Among tributes paid to retired general Constand Viljoen, who died aged 86 on Friday at his farm in Mpumalanga, is one from the current chief of the SA National Defence Force (SANDF).
“He was well-known as a soldier’s soldier and was described by his contemporaries as an outstanding man and a disciplined soldier,” General Solly Shoke said in a statement, adding he was “always forthright and honest”.
In its tribute, the political party he founded the Freedom Front Plus, said: “As a soldier he was highly respected among his peers and subordinates. He was a military leader who believed a general leads from the front and not from behind. He was sometimes criticised for this, but he earned the respect and admiration of his soldiers right down to grassroots level for his approach”.
Viljoen’s military career started in 1956 when he joined the then Union Defence Force after earning his military science degree at the University of Pretoria. In 1974 he was given the post of SA Army Director Operations and subsequently served as principal staff officer for the then Chief of the SA Defence Force. He was appointed Chief of the SA Army in 1977 and succeeded Magnus Malan as SADF Chief in 1980, a post he held until retirement.
His military career is dotted with any number of medals and awards including the Star of South Africa, Southern Cross Decoration, SA Police Star, Military Merit Medal, Pro Patria Medal, Good Service Medal (gold, silver and bronze) as well as parachute wings the master gunner proficiency badge.
FF+ leader Pieter Groenewald’s tribute said, in part, Viljoen “often used his approach to matters military in the political arena”.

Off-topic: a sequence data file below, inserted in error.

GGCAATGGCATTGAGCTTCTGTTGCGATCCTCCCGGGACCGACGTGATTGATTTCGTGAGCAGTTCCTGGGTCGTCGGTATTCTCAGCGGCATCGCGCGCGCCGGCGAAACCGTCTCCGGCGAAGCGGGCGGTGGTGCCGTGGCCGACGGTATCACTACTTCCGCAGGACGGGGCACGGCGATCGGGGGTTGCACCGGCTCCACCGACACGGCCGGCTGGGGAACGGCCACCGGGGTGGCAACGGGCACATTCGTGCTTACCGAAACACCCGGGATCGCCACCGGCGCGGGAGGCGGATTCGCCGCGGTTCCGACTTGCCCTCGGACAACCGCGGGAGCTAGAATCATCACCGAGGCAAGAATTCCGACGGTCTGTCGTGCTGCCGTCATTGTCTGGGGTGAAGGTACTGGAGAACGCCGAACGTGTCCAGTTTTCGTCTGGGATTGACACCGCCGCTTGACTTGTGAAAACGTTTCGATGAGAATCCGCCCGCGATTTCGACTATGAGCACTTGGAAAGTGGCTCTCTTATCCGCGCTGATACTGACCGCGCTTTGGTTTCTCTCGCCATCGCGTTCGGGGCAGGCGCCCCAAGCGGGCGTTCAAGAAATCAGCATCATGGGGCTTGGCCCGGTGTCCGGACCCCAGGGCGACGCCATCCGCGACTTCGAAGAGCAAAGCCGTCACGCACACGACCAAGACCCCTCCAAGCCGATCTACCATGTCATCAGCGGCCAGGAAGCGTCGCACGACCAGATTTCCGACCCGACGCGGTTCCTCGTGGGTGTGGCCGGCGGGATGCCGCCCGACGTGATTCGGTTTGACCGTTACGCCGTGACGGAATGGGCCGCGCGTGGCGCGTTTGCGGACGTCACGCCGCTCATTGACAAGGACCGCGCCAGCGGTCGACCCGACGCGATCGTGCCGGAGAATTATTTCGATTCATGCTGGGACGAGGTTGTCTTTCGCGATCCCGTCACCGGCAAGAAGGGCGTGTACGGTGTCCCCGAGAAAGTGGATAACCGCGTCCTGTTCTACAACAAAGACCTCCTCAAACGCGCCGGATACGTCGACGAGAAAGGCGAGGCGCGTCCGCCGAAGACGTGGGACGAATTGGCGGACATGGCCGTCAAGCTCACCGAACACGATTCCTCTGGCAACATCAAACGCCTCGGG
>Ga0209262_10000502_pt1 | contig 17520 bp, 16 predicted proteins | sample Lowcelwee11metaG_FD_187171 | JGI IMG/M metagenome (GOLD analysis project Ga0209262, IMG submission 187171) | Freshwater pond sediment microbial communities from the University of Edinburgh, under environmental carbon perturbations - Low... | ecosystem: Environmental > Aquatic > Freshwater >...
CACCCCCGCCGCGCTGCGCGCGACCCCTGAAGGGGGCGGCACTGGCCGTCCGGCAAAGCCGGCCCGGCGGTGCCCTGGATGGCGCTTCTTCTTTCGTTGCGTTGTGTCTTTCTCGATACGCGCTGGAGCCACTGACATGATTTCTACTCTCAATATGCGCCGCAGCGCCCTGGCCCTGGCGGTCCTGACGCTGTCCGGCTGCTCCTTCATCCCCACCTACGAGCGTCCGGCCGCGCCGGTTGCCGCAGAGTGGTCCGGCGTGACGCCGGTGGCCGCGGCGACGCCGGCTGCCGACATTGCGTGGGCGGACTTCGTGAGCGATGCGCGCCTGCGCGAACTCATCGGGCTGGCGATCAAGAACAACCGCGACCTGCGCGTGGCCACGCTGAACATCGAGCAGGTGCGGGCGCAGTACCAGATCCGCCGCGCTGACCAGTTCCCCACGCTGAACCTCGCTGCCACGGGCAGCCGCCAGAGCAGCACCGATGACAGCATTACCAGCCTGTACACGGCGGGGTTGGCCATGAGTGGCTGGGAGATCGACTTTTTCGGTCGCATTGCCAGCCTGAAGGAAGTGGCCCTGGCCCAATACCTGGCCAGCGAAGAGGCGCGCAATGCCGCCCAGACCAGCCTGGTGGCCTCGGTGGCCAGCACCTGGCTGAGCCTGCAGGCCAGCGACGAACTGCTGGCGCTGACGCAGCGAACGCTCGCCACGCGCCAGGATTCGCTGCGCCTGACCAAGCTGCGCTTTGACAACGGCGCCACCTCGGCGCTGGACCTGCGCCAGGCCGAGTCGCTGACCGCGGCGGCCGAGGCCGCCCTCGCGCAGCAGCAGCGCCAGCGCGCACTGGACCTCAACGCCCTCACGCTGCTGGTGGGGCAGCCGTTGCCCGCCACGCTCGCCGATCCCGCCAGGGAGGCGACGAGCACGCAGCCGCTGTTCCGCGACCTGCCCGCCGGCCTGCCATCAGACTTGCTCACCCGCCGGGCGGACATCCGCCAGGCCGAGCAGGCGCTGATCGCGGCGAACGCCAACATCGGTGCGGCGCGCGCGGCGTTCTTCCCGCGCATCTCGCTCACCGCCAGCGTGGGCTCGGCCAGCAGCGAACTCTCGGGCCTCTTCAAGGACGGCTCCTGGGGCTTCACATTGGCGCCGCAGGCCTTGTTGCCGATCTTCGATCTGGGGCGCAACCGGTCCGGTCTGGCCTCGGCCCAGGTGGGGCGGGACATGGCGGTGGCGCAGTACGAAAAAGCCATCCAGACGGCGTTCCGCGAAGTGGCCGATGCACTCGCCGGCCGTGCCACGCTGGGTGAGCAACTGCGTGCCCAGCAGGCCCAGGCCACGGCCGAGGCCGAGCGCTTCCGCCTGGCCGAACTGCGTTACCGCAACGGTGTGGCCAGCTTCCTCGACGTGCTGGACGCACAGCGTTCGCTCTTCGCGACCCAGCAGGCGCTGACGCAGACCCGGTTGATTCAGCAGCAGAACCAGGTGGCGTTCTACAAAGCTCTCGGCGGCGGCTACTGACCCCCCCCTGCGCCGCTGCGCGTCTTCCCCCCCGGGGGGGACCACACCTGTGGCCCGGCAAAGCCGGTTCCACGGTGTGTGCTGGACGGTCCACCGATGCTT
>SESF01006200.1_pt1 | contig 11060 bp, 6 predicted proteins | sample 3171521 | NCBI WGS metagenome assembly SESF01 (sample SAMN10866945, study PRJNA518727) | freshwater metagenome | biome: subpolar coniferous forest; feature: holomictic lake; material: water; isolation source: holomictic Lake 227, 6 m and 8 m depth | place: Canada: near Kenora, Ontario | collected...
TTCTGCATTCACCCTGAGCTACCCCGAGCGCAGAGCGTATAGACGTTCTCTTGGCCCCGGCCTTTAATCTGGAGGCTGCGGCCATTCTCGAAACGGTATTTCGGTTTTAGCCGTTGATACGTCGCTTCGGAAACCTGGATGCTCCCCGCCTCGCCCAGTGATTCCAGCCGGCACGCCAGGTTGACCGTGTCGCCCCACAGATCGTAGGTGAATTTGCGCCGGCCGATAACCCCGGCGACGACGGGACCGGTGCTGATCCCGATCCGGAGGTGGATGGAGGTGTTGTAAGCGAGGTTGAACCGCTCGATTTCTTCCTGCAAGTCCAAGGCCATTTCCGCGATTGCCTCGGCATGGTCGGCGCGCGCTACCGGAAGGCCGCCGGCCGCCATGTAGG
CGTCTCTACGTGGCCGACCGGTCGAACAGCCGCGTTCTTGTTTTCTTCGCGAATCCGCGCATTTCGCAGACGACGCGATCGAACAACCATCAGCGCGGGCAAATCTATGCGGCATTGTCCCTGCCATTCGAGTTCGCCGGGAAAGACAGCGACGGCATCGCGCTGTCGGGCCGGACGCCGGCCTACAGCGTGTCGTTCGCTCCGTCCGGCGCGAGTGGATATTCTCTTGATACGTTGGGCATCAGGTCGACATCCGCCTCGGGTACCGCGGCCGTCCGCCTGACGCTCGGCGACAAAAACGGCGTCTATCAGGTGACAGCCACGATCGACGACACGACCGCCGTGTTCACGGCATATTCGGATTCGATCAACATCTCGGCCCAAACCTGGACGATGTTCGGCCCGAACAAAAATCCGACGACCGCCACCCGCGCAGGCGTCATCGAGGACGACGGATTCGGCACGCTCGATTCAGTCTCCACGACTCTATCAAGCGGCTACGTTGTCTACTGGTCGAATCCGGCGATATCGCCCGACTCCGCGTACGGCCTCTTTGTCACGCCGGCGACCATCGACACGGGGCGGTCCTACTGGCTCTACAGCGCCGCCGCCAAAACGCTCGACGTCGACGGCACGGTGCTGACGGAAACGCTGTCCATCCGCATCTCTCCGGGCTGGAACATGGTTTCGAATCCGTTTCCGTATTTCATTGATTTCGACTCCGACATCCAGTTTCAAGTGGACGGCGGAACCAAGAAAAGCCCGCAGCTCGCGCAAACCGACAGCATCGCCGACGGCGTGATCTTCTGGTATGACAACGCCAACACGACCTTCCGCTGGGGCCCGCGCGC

“This evoked both positive and negative reactions. Positive, because his planning, strategies and execution of political ideas were extremely valuable, but he sometimes struggled because of his rigid, military style.
“I told him on several occasions in the army, everyone must react immediately and jump to attention when the general gives an order. In politics, however, one does not give orders, one merely makes a request.
“Thus democracy as such was to a certain extent at odds with his military training as democracy does not allow for rigid commands,” Groenewald said.
Condolences also came from President Cyril Ramaphosa. H offered his sincere condolences to Risti Viljoen and the immediate and extended family of the late general, as well as his friends and political associates.
“Gen Viljoen’s principal contribution was his success in demobilising conservative resistance to transition in South Africa at a critical point in our history. He risked alienation by his community and longstanding supporters by mobilising conservative groupings to participate in the political and constitutional negotiations which yielded our democratic dispensation,” said the President in a statement.
Ramaphosa said Viljoen would be remembered for influencing conservative movements into abandoning military resistance to the democratic transition.
“His transition from a military commander to a voice in our democratic Parliament illustrated the inclusive, diverse and tolerant character of our constitutional dispensation and body politic,” said Ramaphosa.